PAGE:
Rationale

The study of modern foreign languages enables students to build on their language learning in English and Irish in primary school and further develops their skills in and enjoyment of using languages. Language learning is accessible to all students and contributes to their cognitive, personal and social growth by enhancing their communicative and thinking skills, as well as their participation in a global society. Being able to communicate in the mother tongue and in foreign languages are also among the eight key competences for lifelong learning identified by the European Union and European Council in 2006[1].

Language learning develops students’ general language awareness. It enhances their ability to analyse how language works, to compare languages, and to reflect on how they learn languages. This has a positive effect on their first language skills and on future language learning.

In learning foreign languages, students are actively engaged in activities and tasks which integrate the five language skills of listening, reading, spoken production, spoken interaction and writing. As a result, they communicate with increasing independence, confidence and creativity.  As learning is a social activity as well as a personal one and as communication is central to language, learning languages offers students ample opportunities to work with others to develop their language skills and achieve appropriate goals.

A fundamental feature of languages is that they give students access to new worlds and different ways of thinking. The resulting development of socio-cultural knowledge and intercultural awareness also enhances students’ cognitive development. By reflecting on other cultures and making comparisons they develop a deeper understanding of their own while appreciating diversity.

Language learning also broadens students’ horizons and enables them to develop a lifelong learning skill for education, leisure and work, and to develop a positive attitude towards other languages and cultures. Modern technologies play a key role in making language learning and language use increasingly more accessible and enjoyable for learners, by facilitating access to information and communication with people at a global level.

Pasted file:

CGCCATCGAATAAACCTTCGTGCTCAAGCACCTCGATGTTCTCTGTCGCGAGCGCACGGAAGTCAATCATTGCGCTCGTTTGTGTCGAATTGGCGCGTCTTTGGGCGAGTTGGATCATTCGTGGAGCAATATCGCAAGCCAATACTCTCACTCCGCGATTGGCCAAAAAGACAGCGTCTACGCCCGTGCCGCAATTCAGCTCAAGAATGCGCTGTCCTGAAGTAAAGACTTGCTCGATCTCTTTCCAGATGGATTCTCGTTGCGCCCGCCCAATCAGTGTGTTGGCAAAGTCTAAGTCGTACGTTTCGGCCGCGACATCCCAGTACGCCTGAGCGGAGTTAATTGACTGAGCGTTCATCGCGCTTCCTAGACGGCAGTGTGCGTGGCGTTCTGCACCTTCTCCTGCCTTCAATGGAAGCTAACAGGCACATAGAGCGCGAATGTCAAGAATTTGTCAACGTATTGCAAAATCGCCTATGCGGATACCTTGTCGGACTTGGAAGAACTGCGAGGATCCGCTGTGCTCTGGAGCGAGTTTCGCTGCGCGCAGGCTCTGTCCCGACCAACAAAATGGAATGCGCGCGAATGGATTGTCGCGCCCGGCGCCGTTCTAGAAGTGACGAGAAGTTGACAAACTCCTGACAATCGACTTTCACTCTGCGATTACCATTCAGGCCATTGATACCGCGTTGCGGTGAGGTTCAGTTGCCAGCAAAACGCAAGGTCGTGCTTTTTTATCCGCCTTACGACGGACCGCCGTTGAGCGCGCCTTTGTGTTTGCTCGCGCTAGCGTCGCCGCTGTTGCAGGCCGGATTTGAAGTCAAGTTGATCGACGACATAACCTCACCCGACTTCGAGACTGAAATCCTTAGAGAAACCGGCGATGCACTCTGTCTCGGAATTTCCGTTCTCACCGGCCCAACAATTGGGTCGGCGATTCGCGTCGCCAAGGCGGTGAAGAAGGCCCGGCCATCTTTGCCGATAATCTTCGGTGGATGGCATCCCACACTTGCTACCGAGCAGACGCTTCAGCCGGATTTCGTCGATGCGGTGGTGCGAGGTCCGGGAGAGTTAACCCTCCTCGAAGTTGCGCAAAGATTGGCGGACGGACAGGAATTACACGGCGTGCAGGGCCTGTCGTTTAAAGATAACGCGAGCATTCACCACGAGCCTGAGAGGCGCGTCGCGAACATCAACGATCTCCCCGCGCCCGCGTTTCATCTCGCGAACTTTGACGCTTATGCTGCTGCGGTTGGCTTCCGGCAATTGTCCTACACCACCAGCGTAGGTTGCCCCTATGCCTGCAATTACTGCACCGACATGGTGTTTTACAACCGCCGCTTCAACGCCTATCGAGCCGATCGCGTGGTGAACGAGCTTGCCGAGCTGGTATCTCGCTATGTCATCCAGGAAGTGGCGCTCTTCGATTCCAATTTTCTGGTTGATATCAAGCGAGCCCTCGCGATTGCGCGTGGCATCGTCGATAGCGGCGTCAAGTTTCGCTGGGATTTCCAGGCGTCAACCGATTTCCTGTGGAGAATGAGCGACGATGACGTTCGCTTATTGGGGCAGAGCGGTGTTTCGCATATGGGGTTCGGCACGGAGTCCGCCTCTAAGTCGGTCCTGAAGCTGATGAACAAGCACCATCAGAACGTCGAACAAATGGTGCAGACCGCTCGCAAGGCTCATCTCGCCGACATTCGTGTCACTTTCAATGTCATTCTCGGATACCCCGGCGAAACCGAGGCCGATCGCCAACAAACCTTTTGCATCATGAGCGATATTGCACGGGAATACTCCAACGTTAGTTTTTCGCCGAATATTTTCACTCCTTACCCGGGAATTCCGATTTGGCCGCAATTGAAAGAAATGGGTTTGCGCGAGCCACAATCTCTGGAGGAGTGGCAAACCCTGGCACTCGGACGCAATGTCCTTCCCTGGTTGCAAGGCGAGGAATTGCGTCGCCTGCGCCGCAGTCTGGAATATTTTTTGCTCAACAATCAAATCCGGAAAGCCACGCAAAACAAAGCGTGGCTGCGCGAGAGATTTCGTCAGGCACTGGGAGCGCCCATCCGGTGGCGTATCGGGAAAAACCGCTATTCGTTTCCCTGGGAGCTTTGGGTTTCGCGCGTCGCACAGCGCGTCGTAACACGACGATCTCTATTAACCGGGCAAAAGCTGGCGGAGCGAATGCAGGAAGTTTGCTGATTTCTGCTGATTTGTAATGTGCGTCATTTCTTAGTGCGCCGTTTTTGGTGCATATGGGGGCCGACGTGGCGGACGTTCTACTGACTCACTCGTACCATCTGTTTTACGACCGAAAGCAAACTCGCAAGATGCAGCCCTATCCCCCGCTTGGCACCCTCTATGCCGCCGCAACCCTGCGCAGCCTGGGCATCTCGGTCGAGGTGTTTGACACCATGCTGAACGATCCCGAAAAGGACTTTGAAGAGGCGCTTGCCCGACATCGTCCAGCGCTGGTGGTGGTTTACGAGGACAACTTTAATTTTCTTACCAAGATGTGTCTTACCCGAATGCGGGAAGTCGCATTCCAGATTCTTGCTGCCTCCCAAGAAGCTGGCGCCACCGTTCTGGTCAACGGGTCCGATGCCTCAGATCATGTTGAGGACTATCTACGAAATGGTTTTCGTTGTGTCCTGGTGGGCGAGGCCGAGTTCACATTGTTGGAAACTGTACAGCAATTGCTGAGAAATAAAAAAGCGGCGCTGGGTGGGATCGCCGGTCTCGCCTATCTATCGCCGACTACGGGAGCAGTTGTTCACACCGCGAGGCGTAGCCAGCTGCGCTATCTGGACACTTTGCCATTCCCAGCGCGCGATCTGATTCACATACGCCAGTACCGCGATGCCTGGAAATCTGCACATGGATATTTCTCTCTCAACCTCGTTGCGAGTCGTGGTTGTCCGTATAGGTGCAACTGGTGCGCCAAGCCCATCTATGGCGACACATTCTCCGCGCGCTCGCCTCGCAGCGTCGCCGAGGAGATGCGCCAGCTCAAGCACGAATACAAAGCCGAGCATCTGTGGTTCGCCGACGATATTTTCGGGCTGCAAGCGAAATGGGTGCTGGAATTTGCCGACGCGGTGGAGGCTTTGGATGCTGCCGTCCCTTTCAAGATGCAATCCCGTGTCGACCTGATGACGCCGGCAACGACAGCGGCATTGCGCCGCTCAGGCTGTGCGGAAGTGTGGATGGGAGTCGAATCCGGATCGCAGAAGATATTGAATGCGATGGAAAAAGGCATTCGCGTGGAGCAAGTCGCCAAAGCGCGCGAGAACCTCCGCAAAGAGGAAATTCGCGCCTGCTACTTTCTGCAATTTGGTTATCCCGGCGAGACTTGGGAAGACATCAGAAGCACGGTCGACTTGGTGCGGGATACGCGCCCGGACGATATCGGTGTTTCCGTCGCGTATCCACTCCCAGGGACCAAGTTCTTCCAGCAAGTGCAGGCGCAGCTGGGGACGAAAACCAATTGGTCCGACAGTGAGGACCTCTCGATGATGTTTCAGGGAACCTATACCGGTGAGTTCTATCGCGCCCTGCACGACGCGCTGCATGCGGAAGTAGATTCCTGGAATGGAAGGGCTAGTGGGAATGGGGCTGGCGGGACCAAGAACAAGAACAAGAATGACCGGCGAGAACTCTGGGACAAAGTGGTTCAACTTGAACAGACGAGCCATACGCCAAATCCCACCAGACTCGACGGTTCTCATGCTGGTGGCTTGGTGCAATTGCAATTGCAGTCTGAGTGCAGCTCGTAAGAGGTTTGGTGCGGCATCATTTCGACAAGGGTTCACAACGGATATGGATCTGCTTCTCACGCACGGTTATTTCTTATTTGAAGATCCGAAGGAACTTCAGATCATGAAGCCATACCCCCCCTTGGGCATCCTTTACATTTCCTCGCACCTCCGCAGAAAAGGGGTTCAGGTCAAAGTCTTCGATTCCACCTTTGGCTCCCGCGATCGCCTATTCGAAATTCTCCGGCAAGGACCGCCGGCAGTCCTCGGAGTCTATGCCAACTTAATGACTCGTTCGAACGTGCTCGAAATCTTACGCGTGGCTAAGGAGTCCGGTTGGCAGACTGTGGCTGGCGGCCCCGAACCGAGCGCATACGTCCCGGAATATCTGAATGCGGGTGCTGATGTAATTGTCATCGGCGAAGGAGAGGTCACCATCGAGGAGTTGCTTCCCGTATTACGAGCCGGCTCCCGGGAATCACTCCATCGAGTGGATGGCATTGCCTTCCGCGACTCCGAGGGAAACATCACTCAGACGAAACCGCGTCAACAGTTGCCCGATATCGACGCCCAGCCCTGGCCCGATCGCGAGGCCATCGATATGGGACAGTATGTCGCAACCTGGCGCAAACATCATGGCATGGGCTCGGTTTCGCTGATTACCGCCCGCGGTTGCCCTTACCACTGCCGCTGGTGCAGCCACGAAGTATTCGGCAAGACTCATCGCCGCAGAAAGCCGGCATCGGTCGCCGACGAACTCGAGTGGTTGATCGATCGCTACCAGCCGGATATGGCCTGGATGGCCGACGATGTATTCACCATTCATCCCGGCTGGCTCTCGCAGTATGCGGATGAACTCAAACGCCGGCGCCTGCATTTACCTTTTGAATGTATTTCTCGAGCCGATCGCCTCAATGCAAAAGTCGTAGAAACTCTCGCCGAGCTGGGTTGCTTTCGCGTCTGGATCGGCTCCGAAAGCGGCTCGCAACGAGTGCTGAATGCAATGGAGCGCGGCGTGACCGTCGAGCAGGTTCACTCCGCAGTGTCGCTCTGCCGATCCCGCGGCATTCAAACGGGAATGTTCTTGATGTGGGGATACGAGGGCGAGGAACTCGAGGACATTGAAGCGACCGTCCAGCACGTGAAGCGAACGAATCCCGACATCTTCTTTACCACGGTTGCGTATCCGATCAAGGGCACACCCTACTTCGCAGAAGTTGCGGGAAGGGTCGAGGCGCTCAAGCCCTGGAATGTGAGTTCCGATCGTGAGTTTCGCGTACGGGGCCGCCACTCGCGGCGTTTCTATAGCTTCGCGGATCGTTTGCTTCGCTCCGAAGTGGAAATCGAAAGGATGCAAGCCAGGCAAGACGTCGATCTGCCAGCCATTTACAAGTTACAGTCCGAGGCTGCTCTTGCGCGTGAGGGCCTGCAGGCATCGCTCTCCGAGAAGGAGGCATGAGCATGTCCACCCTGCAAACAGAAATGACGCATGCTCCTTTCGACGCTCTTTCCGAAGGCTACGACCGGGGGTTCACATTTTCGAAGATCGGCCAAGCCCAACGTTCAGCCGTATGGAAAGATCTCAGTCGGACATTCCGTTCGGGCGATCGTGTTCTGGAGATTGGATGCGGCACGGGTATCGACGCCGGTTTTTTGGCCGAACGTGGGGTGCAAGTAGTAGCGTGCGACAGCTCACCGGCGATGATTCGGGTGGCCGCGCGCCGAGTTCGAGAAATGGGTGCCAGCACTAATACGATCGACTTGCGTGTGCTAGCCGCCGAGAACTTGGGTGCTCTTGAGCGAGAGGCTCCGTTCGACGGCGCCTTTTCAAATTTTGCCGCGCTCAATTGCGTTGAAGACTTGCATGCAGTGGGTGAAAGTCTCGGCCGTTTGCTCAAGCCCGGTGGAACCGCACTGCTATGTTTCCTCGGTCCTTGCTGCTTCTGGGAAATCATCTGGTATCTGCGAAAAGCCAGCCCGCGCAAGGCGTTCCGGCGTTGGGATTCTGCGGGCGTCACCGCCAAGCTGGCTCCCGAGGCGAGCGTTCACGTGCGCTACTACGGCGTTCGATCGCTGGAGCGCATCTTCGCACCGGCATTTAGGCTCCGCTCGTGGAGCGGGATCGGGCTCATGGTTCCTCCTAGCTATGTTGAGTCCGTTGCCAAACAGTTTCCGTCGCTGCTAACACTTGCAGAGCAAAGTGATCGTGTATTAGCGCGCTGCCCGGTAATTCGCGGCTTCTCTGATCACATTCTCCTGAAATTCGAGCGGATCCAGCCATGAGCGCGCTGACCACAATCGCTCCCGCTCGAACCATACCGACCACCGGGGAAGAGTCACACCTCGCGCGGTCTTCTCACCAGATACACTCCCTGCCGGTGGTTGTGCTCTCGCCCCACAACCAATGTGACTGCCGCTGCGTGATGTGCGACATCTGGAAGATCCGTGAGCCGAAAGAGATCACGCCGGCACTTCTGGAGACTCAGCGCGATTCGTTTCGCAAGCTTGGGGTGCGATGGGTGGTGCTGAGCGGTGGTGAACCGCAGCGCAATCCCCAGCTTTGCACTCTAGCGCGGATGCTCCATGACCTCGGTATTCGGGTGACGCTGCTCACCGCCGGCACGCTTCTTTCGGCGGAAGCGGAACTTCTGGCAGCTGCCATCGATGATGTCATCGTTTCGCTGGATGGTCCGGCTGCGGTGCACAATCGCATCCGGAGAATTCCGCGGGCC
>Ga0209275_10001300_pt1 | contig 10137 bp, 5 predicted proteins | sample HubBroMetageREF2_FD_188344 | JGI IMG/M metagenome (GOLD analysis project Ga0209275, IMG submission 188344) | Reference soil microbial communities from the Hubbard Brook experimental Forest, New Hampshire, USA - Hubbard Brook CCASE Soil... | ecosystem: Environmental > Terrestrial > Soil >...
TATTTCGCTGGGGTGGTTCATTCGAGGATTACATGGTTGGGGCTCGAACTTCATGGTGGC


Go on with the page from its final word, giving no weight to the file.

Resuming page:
The society we live in has become multilingual. Ireland needs to increase its language capacity and to foster plurilingualism (a person’s ability to communicate in more than one language). While English is an international language, knowledge of other languages gives us cultural and competitive advantages.

Many studies attest to the benefits of bilingualism and plurilingualism. Students who have been exposed to language learning from an early age perform better than those who have not; not only in verbal skills, but also in mathematics. They display enhanced abilities in areas such as problem-solving, multi-tasking, creativity and pattern recognition[2].

Please note that this specification has been developed as a framework to be used for teaching junior cycle French, German, Italian and Spanish as modern foreign languages.

The language exponents provide a detailed example of how a teacher will use the specification to plan for teaching and learning.


[1] Recommendation 2006/962/EC of the European Parliament and of the Council of 18 December 2006 on key competences for lifelong learning [Official Journal L 394 of 30.12.2006].

[2] See García, Ofelia (2009). Bilingual Education in the 21st Century: A Global Perspective. Malden, MA and Oxford, United Kingdom: Wiley-Blackwell. pp. 93-108.